Nevertheless, environmentalists have the other side of the story. They say the GM crop varieties have been developed by multinational companies in sheer disregard of environmental aspects, since they are only bent upon making profits.

GM crops cast negative impacts on the soil and other environmental regimes. Such crops will alter the existing genetic balance, add a new aspect to soil or subsoil water resources, and transfer their genetic traits to non-GM crops. For example, Bt cotton, which has a poisonous genetic trait, if cultivated near a wheat field, opens up chances that the poisonous characteristics will be transferred to the wheat crop, according to Tanveer Arif, Chief Executive of the Society for Conservation and Protection of Environment in Pakistan.

However, agriculture biotechnologists at NARC and those engaged in the crop biotechnology research at different universities term such claims of environmentalists as baseless. They argue that studies by different scientists in the country have already concluded that Bt cotton plantation is rather beneficial in reducing pests of nearby non-Bt crops and that less number of pesticide sprays and protection from bollworms has been reported by the farmers who grow Bt cotton.

Agronomists say that some elements in the government and manufacturers of chemical pesticide, insecticide and producers of conventional crop varieties are actively lobbying against biotech crops and creating unnecessary fears among gullible farmers. To tackle such confusing situations, however, there is a strong need to launch awareness campaigns for farmers regarding actual advantages of the GM crops and dangers (if any). For gaining maximum benefits from the cultivation of GM crops, it is equally essential that farmers have unimpeded access to locally certified and unadulterated biotech crop varieties after they have passed laboratory and field trials.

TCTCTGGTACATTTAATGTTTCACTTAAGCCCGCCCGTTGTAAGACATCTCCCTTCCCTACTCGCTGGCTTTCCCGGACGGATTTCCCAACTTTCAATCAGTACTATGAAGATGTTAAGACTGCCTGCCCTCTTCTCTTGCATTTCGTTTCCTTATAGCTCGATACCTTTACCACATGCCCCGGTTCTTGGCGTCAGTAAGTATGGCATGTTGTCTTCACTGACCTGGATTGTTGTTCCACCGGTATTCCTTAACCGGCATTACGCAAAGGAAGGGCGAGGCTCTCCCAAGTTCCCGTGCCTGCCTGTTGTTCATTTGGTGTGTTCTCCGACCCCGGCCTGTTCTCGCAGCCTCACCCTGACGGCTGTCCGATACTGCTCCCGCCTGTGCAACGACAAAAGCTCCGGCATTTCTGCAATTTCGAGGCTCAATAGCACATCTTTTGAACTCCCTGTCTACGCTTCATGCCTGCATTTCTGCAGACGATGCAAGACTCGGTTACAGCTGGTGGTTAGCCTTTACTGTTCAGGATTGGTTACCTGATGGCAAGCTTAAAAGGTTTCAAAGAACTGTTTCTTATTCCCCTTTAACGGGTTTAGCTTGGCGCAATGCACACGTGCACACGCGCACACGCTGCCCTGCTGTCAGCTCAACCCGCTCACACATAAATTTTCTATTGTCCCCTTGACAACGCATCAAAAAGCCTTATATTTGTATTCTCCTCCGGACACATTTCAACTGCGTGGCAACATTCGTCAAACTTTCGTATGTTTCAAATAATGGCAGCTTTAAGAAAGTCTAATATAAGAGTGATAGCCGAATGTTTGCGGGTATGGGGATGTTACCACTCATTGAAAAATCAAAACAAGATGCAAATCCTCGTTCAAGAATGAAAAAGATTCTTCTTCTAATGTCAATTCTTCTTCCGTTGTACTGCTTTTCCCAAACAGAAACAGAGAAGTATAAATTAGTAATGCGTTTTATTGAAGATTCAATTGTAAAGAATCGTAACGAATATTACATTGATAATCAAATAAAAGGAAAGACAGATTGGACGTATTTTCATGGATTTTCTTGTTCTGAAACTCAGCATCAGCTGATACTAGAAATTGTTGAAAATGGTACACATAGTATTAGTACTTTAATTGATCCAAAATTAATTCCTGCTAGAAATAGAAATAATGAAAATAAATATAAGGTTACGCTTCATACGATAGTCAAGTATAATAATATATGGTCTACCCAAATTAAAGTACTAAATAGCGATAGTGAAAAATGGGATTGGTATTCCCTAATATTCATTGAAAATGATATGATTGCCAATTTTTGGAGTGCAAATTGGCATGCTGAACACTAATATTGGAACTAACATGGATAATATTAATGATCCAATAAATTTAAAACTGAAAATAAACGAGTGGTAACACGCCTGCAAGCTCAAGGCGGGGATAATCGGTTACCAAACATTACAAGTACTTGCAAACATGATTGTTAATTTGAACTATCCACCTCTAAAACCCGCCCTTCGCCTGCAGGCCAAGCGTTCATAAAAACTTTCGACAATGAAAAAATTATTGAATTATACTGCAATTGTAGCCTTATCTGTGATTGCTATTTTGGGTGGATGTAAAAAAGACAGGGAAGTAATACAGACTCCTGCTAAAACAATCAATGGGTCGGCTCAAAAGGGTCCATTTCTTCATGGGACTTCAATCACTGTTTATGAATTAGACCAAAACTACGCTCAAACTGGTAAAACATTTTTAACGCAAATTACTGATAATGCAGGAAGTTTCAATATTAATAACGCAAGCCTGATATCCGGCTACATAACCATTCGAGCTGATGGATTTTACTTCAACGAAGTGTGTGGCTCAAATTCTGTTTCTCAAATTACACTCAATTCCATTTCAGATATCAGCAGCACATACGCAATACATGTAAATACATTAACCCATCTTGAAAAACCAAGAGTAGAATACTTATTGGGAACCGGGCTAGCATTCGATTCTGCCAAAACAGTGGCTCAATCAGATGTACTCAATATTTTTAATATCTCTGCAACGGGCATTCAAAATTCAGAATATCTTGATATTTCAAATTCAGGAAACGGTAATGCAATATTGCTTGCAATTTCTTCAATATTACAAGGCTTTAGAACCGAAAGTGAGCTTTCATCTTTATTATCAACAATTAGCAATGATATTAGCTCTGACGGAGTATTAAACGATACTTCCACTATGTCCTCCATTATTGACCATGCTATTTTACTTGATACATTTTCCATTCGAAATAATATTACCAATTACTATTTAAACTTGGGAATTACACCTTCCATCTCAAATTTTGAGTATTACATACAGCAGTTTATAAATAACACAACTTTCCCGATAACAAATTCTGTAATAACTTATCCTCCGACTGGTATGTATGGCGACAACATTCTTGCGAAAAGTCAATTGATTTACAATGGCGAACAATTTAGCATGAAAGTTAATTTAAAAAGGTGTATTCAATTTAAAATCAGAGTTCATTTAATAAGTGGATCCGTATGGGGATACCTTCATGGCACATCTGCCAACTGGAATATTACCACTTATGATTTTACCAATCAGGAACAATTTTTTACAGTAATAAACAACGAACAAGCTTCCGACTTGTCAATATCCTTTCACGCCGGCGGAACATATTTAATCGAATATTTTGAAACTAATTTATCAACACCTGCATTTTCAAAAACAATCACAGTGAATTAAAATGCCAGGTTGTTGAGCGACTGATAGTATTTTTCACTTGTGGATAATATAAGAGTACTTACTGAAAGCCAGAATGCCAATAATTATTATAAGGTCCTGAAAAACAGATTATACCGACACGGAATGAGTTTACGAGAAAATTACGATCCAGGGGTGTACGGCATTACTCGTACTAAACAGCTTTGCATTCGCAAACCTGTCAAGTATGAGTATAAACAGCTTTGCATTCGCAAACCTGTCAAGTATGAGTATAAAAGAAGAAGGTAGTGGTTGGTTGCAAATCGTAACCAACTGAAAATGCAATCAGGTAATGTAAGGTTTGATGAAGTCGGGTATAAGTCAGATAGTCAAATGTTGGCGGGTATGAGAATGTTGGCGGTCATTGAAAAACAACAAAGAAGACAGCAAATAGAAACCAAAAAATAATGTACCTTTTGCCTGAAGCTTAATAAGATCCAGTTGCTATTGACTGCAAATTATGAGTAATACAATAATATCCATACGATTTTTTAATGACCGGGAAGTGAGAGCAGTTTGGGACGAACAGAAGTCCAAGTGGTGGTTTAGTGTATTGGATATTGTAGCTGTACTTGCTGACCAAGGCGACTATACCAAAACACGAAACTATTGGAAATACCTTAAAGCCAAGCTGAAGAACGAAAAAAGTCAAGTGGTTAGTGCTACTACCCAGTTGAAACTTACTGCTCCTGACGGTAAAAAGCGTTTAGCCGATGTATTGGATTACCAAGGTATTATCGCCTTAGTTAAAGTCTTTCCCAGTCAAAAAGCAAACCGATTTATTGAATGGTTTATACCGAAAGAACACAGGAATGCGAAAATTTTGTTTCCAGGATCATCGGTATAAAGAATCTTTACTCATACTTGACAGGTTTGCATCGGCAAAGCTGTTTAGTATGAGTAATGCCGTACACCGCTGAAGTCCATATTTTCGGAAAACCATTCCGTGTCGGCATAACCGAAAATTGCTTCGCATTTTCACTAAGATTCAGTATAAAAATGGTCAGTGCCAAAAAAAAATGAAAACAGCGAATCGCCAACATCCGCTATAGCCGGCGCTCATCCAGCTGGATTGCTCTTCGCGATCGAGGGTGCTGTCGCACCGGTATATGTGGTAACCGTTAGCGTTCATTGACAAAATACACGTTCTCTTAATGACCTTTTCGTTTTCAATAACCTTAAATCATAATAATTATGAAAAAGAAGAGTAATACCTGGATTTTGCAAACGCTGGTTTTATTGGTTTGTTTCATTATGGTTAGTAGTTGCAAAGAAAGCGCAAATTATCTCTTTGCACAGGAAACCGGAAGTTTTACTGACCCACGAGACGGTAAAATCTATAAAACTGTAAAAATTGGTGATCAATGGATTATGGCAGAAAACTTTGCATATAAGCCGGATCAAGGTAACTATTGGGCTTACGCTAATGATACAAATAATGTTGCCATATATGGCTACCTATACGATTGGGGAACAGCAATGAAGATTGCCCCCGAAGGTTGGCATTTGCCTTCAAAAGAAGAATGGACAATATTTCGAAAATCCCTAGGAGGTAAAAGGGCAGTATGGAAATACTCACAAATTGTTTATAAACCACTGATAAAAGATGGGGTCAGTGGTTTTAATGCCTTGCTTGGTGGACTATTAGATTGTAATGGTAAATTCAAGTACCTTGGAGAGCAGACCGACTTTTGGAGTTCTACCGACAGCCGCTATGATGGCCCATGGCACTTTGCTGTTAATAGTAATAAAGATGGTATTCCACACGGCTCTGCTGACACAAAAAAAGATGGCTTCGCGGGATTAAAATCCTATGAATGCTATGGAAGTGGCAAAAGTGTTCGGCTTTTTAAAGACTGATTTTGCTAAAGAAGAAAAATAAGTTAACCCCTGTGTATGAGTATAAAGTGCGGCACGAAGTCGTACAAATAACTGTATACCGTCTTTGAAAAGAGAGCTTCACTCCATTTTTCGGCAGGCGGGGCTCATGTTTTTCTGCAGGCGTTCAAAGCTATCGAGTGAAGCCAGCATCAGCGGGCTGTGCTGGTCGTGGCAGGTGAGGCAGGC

It has been agreed among crop biotechnologists, agronomists and environmentalists that agriculture-related biotechnology can be of great help to boost farm productivity, if enforced in view of the bio-safety guidelines already in place in the country. There is also a need of enough resources to cure the menace of spread of unapproved varieties, which is illegal and damaging cotton production due to the spread of new diseases and above all, image of the country. The legal release of Bt cotton will be highly fruitful to tackle these issues and bring the country into the list of legally adopting GM crops countries.

The writer is Deputy Director (Media and Communication) at the Ministry of National Disaster Management in Islamabad

Courtesy DAilytimes 

Muhammad Ramzan Rafique
Muhammad Ramzan Rafique

I am from a small town Chichawatni, Sahiwal, Punjab , Pakistan, studied from University of Agriculture Faisalabad, on my mission to explore world I am in Denmark these days..